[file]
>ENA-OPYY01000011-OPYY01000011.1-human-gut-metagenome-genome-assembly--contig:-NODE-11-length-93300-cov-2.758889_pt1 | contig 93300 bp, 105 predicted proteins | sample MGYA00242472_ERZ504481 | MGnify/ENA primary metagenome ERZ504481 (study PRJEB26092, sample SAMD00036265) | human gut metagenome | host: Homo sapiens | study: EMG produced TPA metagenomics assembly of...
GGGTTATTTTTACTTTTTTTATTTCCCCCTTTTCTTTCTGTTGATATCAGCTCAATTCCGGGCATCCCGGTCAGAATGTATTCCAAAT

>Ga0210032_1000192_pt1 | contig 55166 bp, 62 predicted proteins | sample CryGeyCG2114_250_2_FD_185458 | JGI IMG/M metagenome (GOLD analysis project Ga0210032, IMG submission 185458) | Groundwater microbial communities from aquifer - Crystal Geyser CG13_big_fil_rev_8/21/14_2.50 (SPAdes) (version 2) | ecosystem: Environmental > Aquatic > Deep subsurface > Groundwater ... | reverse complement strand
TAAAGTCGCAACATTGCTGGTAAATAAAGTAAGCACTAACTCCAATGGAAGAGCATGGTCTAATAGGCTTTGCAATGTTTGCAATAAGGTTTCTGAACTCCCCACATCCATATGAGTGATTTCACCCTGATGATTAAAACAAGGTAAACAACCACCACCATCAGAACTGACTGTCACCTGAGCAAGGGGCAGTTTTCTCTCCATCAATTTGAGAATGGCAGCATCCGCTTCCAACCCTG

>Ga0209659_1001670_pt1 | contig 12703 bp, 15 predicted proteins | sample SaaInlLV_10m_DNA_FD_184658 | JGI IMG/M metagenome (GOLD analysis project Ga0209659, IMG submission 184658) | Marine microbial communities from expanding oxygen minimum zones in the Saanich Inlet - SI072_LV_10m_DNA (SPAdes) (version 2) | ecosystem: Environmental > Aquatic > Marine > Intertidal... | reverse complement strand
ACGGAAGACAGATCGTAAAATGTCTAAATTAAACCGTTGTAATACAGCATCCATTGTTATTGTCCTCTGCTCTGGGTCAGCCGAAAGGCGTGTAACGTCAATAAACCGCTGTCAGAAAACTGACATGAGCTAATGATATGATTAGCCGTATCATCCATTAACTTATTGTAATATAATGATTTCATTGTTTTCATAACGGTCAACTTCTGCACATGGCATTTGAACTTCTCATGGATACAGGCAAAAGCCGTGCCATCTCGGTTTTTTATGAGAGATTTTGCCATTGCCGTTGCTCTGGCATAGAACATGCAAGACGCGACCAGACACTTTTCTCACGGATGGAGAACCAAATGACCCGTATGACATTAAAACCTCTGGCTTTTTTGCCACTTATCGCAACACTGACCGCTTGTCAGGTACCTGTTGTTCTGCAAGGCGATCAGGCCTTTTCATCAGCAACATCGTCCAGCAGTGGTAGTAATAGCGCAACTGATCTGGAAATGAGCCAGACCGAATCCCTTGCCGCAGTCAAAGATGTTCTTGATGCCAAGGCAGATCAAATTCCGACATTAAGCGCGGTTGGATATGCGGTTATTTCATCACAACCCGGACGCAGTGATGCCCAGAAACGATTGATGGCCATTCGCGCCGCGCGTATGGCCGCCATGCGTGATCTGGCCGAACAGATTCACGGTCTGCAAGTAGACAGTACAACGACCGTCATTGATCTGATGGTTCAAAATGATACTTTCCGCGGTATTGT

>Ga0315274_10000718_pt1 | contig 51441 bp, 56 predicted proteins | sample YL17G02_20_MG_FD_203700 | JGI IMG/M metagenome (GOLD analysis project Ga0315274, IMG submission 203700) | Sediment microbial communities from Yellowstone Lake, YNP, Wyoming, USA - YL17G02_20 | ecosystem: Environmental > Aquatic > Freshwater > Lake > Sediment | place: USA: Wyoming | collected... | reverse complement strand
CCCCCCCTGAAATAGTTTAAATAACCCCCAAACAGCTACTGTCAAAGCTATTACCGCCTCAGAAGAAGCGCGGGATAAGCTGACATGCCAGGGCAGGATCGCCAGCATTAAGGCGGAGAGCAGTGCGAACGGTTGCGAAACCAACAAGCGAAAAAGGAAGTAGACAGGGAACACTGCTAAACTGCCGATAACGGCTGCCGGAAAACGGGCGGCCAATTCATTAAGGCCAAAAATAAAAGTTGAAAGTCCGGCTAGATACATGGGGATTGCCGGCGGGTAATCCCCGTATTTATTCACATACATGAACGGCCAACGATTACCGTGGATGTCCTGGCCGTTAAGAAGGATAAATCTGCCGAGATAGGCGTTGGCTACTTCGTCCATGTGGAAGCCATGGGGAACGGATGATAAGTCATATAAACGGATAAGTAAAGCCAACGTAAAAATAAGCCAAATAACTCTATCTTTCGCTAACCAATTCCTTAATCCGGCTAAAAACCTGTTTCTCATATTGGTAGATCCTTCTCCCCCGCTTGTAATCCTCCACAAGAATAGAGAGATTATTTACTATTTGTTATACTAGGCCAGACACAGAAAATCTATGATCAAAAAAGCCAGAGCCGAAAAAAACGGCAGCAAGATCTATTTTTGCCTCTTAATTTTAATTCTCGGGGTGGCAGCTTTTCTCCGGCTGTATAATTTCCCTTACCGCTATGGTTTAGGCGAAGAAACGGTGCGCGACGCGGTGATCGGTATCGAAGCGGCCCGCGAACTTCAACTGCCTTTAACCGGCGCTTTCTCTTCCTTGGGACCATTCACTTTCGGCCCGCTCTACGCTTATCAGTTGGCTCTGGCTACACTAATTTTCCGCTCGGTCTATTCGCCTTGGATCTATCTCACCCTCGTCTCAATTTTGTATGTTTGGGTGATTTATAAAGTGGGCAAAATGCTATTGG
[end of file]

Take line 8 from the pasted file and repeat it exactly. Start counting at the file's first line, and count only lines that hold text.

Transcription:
CCCCCCCTGAAATAGTTTAAATAACCCCCAAACAGCTACTGTCAAAGCTATTACCGCCTCAGAAGAAGCGCGGGATAAGCTGACATGCCAGGGCAGGATCGCCAGCATTAAGGCGGAGAGCAGTGCGAACGGTTGCGAAACCAACAAGCGAAAAAGGAAGTAGACAGGGAACACTGCTAAACTGCCGATAACGGCTGCCGGAAAACGGGCGGCCAATTCATTAAGGCCAAAAATAAAAGTTGAAAGTCCGGCTAGATACATGGGGATTGCCGGCGGGTAATCCCCGTATTTATTCACATACATGAACGGCCAACGATTACCGTGGATGTCCTGGCCGTTAAGAAGGATAAATCTGCCGAGATAGGCGTTGGCTACTTCGTCCATGTGGAAGCCATGGGGAACGGATGATAAGTCATATAAACGGATAAGTAAAGCCAACGTAAAAATAAGCCAAATAACTCTATCTTTCGCTAACCAATTCCTTAATCCGGCTAAAAACCTGTTTCTCATATTGGTAGATCCTTCTCCCCCGCTTGTAATCCTCCACAAGAATAGAGAGATTATTTACTATTTGTTATACTAGGCCAGACACAGAAAATCTATGATCAAAAAAGCCAGAGCCGAAAAAAACGGCAGCAAGATCTATTTTTGCCTCTTAATTTTAATTCTCGGGGTGGCAGCTTTTCTCCGGCTGTATAATTTCCCTTACCGCTATGGTTTAGGCGAAGAAACGGTGCGCGACGCGGTGATCGGTATCGAAGCGGCCCGCGAACTTCAACTGCCTTTAACCGGCGCTTTCTCTTCCTTGGGACCATTCACTTTCGGCCCGCTCTACGCTTATCAGTTGGCTCTGGCTACACTAATTTTCCGCTCGGTCTATTCGCCTTGGATCTATCTCACCCTCGTCTCAATTTTGTATGTTTGGGTGATTTATAAAGTGGGCAAAATGCTATTGG